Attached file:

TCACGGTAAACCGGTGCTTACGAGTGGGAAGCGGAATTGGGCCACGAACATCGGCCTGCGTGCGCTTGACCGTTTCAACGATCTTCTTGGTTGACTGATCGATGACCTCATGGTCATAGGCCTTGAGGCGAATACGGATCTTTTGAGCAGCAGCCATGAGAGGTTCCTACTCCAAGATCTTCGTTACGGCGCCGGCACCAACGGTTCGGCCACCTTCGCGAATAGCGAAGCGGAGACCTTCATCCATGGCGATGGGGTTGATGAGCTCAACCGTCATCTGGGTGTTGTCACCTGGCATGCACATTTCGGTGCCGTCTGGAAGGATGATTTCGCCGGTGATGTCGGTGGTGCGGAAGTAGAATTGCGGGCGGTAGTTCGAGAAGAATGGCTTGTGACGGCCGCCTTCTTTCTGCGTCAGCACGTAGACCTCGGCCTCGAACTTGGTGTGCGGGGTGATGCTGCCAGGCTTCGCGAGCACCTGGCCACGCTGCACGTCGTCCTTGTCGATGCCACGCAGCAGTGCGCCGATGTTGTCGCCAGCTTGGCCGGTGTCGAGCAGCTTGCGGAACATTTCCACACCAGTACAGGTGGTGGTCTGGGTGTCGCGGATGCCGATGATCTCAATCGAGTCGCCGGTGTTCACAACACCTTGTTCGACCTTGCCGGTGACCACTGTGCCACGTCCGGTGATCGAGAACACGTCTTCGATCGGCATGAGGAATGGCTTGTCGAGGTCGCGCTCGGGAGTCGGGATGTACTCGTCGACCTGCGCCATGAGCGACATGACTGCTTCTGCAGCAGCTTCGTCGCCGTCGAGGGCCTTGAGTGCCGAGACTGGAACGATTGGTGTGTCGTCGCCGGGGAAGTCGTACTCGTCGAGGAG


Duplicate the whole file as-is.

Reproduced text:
TCACGGTAAACCGGTGCTTACGAGTGGGAAGCGGAATTGGGCCACGAACATCGGCCTGCGTGCGCTTGACCGTTTCAACGATCTTCTTGGTTGACTGATCGATGACCTCATGGTCATAGGCCTTGAGGCGAATACGGATCTTTTGAGCAGCAGCCATGAGAGGTTCCTACTCCAAGATCTTCGTTACGGCGCCGGCACCAACGGTTCGGCCACCTTCGCGAATAGCGAAGCGGAGACCTTCATCCATGGCGATGGGGTTGATGAGCTCAACCGTCATCTGGGTGTTGTCACCTGGCATGCACATTTCGGTGCCGTCTGGAAGGATGATTTCGCCGGTGATGTCGGTGGTGCGGAAGTAGAATTGCGGGCGGTAGTTCGAGAAGAATGGCTTGTGACGGCCGCCTTCTTTCTGCGTCAGCACGTAGACCTCGGCCTCGAACTTGGTGTGCGGGGTGATGCTGCCAGGCTTCGCGAGCACCTGGCCACGCTGCACGTCGTCCTTGTCGATGCCACGCAGCAGTGCGCCGATGTTGTCGCCAGCTTGGCCGGTGTCGAGCAGCTTGCGGAACATTTCCACACCAGTACAGGTGGTGGTCTGGGTGTCGCGGATGCCGATGATCTCAATCGAGTCGCCGGTGTTCACAACACCTTGTTCGACCTTGCCGGTGACCACTGTGCCACGTCCGGTGATCGAGAACACGTCTTCGATCGGCATGAGGAATGGCTTGTCGAGGTCGCGCTCGGGAGTCGGGATGTACTCGTCGACCTGCGCCATGAGCGACATGACTGCTTCTGCAGCAGCTTCGTCGCCGTCGAGGGCCTTGAGTGCCGAGACTGGAACGATTGGTGTGTCGTCGCCGGGGAAGTCGTACTCGTCGAGGAG